On Saturday, millions of demonstrators across the country came together in solidarity to let the world know that women’s rights are human rights, that we won’t sit idly while an insecure sexist and bigot takes aim at our dignity and our safety.
In every major city, turnout substantially exceeded expectations. Washington anticipated 250,000 marchers, but saw half a million strong. Boston expected 40,000 and was greeted by 150,000 voices. Los Angeles expected 80,000, and was engulfed by a cascade of 750,000 hopeful feet in the streets.
Everywhere, the story was the same. The aerial footage is awe-inspiring. I am tremendously proud of those who took a stand, both the strong and brave women and men I know as well as all the strangers who are truly my soul sisters and brothers.
Yet, despite the intense pride and invigoration I experienced on Saturday, I found myself split down the middle, and still do. I am incredibly angry, on the one hand. I want to fight. I want to shout. If only I could scream so loud all the injustice would melt away. I am exhilarated. I am inspired. I know how much work there is to be done. I will be a part of that work. I’m ready to get after it.
On the other hand, I just want to curl up in a ball and cry. I’m hurting a lot. My heart soaks up the world’s hurt through osmosis. Under the fight is a deeper sadness. That we should even have to fight this fight in the first place. That we should even have to scream. That there are those with hearts made of stone, gnarled by prejudice and malice, who would sooner cause suffering than relinquish an ounce of privilege and power. That the rights of my mom, and my partner, and my aunts and cousins, and all my other sisters out there are threatened daily, their value as humans deemed lesser. That black and brown bodies are deemed lesser. That their struggle is generations old, pain generations old, a struggle I can’t possibly begin to comprehend. Overwhelmed by this pain. My lungs freeze and my chest shrinks as I cringe with this pain. I can’t even fathom the hate. If I stare too long into its jaws my eyes begin to sting, blurring my conviction.
But in the wake of this historical day, I have swept away the haze, my purpose scorching back into focus with sights set on the weeks to come. This crushing sadness I feel is nothing to the rage that lives inside me. I will not tolerate an abhorrent world of suffering and inequality. I never have and I never will. I have and will continue to dedicate my life to educating and inspiring and transforming our broken systems.
It didn’t start today. It started yesterday. It started a month ago. A year ago. Twenty-five years ago when I was born, this fight had already made a home beneath my ribs. It’s been burning and building and evolving and growing. I will not stop. We cannot stop. The power of collective action on display Saturday is but a foundation. We must keep that energy alive, assembling the structures from which we will mount our resistance.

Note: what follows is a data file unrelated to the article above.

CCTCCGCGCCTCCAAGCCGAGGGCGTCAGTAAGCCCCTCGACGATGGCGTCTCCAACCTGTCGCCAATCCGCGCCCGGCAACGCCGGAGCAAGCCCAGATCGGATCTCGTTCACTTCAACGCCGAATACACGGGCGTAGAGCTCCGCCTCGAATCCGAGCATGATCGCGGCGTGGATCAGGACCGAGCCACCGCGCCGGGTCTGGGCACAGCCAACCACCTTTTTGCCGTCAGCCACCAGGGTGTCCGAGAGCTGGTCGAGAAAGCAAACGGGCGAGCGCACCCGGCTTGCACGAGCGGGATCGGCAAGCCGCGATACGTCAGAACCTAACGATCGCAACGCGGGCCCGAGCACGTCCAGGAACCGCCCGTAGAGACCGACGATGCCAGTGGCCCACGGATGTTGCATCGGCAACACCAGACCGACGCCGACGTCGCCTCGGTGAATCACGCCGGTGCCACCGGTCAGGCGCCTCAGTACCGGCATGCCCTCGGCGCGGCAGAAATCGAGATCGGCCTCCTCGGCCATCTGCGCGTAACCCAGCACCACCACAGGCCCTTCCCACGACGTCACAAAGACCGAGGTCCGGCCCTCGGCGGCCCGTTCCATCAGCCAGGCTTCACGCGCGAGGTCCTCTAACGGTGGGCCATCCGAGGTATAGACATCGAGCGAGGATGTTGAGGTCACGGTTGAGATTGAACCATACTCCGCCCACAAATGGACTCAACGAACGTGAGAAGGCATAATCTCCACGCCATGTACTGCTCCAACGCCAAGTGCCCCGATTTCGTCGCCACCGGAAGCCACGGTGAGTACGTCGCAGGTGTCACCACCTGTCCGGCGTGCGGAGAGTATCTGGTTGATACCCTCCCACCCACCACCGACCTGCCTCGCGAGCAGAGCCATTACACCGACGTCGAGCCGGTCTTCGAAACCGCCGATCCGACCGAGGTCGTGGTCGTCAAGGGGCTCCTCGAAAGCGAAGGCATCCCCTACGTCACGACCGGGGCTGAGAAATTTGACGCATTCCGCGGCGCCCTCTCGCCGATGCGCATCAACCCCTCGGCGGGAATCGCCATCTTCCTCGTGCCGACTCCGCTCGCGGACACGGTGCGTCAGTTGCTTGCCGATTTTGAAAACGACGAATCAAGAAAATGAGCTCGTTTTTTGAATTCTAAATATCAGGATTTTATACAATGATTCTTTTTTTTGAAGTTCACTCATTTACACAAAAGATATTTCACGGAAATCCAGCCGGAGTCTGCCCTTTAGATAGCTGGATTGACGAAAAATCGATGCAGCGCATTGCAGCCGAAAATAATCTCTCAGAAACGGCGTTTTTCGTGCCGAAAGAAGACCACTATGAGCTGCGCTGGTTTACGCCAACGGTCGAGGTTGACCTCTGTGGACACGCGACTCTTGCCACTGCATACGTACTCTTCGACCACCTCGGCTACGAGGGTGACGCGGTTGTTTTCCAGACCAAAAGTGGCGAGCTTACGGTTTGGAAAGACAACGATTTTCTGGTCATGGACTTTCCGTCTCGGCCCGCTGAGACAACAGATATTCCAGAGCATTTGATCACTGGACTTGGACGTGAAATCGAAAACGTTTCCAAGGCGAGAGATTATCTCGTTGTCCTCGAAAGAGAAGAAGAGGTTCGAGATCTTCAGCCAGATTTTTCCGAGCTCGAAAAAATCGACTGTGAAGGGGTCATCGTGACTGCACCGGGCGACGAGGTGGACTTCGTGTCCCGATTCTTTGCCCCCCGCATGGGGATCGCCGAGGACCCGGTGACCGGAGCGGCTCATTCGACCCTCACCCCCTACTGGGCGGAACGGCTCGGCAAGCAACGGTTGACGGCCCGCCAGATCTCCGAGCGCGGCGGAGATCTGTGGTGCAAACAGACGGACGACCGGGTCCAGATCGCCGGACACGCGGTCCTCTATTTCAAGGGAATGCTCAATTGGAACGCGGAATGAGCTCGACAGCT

But don’t overwhelm yourself with unrealistic expectations. Your resistance doesn’t have to be groundbreaking, top-down, system-shattering change. One of the biggest ways you can make a difference is to simply cast your vote every day.
I’m not talking about voting for elected officials. I’m talking about taking ownership over every decision you make, every single day. So you marched on Saturday — that’s a great starting point. But now what?
Access the power in your daily decisions. Do you buy cheaper soap that hurts the planet? Stop that. Do you buy cheaper meat that is the product of cruelty? Stop that. Do you keep your emotions from your partner? Stop that. Do you stay silent when your friend is being racist or sexist? Stop that. Are you a business owner who pays your Latina workers less to cut costs? Stop that. Do you buy and buy and buy things you don’t need? Stop that. Do you accept plastic bags at stores because it’s more convenient than bringing your own? Stop that. Are you complicit in social systems that perpetuate misogyny? Stop that. Do you drive alone when you could easily carpool or, better yet, bike or take public transit? Stop that!
If you stand for something, then walk the walk. Though you may not always see the results of your efforts, you are not powerless. Every decision you make supports one thing and ignores something else. There is never abstaining, only choosing. “Opting out” is merely “opting in” for the opposite cause.
So, put your support, your money, and your voice where your heart is. Just as tens of millions of individual, seemingly unrelated votes aggregate to a force that determines a presidency, so too do millions of consumer decisions, relationship decisions, and personal decisions aggregate to a force that determines the direction of the world.
Respect life beyond the big moments. Take pride in the quotidian.
In my lowest moment on Saturday, I found comfort and empowerment in poetry. And the wonderful Rupi Kaur in Milk and Honey was really speaking to me. Her poem below is a perfect example of the agency we have as individuals in changing the world. The actions of every child’s parents, appearing disparate in isolation, aggregate to the collective rearing of the next generation.
Your actions never exist in a vacuum. They are always part of a greater whole.
To every father out there, read closely:
every time you
tell your daughter
you yell at her
out of love
you teach her to confuse
anger with kindness
which seems like a good idea
till she grows up to
trust men who hurt her
cause they look so much
– to fathers with daughters